Where is marriage in America today? The following states have same-sex marriage: Connecticut, the District of Columbia, Iowa, Massachusetts, New Hampshire, New York and Vermont. It is pending in California, Maryland, New Jersey and Washington.

Common law marriages still exist in Alabama, Colorado, the District of Columbia, Iowa, Kansas, Montana, Rhode Island, South Carolina, Utah. In New Hampshire they are legally effective for settling an estate, and in Georgia, Idaho, Ohio, Oklahoma, and Pennsylvania a couple who were considered “common lawed” before a certain date must obtain a legal divorce to terminate the marriage.

Civil unions exist in Delaware, Hawaii, Illinois, New Jersey, and Rhode Island. There are legally recognized domestic partnerships in California, Nevada, Oregon, Washington, Hawaii, Maine and Wisconsin (the last three have very restricted rights attached).

Laws defining marriage as between a man and a woman exist in Delaware, Hawaii, Illinois, Indiana, Maine, Minnesota, Pennsylvania, West Virginia and Wyoming. The first three bar same-sex marriage while allowing civil unions.

And those states whose populations have been persuaded to amend their state constitutions because same-sex marriage will bring about Armageddon are: Alabama, Alaska, Arkansas, Arizona, Colorado, Florida, Georgia, Idaho, Kentucky, Louisiana, Michigan, Minnesota, Mississippi, Missouri, Montana, Nebraska, Nevada, North Carolina, North Dakota, Ohio, Oklahoma, Oregon, South Carolina, South Dakota, Tennessee, Texas, Utah, Virginia and Wisconsin. Nevada and Oregon have domestic partnerships.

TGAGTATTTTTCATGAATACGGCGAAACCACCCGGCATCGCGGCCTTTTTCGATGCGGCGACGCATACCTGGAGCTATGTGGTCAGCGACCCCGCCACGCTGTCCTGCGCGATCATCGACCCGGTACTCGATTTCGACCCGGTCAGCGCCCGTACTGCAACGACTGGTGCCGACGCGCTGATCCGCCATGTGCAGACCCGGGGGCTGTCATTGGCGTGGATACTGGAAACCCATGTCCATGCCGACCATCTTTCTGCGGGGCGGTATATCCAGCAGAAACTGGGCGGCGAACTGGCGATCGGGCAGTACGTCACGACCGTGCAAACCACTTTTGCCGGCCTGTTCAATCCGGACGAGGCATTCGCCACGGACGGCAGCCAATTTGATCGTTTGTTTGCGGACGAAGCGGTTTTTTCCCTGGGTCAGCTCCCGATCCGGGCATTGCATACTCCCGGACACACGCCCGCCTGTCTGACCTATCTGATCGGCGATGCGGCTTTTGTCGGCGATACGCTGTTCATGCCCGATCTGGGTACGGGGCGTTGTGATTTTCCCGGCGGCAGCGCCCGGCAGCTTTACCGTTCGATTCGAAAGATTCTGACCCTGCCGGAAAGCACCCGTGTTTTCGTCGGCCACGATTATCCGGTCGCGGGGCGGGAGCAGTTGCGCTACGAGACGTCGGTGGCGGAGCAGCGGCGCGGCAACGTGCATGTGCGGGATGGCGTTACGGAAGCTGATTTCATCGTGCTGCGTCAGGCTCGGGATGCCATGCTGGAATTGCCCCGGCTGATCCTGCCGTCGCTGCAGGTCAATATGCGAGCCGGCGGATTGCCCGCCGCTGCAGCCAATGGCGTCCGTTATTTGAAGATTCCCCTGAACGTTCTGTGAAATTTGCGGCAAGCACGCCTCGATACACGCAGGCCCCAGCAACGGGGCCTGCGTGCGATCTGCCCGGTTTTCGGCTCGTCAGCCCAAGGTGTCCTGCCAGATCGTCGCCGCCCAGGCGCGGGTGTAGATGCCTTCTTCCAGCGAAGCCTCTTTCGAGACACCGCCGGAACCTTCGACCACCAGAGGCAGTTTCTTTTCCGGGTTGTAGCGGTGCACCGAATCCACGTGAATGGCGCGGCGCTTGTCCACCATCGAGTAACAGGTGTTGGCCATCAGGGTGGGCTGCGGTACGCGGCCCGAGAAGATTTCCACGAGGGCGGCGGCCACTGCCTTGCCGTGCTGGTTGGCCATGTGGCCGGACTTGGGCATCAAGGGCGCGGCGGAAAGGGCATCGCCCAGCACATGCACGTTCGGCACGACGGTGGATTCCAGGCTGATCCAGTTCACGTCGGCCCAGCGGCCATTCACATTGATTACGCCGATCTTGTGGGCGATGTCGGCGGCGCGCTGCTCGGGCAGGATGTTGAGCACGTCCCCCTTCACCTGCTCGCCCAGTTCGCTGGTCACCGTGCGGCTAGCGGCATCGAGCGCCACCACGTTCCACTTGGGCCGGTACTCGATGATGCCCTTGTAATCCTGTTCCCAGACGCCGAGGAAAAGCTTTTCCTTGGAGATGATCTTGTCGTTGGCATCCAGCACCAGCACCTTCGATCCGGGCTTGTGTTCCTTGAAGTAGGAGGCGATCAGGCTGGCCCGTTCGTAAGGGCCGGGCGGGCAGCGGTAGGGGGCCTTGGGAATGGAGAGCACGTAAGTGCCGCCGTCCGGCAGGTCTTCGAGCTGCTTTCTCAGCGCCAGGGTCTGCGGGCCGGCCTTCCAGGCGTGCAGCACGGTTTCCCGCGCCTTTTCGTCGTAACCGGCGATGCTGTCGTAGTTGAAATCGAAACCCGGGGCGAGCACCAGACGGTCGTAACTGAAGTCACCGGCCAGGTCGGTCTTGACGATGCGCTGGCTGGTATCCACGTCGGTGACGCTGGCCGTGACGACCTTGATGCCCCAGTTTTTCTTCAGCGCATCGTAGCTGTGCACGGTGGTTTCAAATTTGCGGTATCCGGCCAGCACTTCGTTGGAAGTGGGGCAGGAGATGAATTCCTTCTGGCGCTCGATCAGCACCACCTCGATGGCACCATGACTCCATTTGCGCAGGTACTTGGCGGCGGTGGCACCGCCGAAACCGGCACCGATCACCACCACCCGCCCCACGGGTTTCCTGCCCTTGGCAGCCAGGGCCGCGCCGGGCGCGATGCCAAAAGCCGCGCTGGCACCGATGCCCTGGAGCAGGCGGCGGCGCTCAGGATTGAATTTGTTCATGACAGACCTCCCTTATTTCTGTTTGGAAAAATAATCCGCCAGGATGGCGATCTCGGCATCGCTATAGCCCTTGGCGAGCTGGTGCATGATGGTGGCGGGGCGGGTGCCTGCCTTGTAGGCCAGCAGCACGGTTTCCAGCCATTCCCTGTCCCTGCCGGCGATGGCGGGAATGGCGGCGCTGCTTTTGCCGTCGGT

California’s amendment is in the courts, and the result of that law suit will determine the future of all these amendments. As much as conservatives love to lament “activist judges” Georgia’s amendment is a shining example of conservative activist judges. The state constitution clearly requires an amendment have only one clause. The same-sex marriage ban has two. The amendment was argued to the Georgia Supreme Court on that single issue – it’s consitutionality under their constitution. The judges upheld the amendment, denying their own constitution.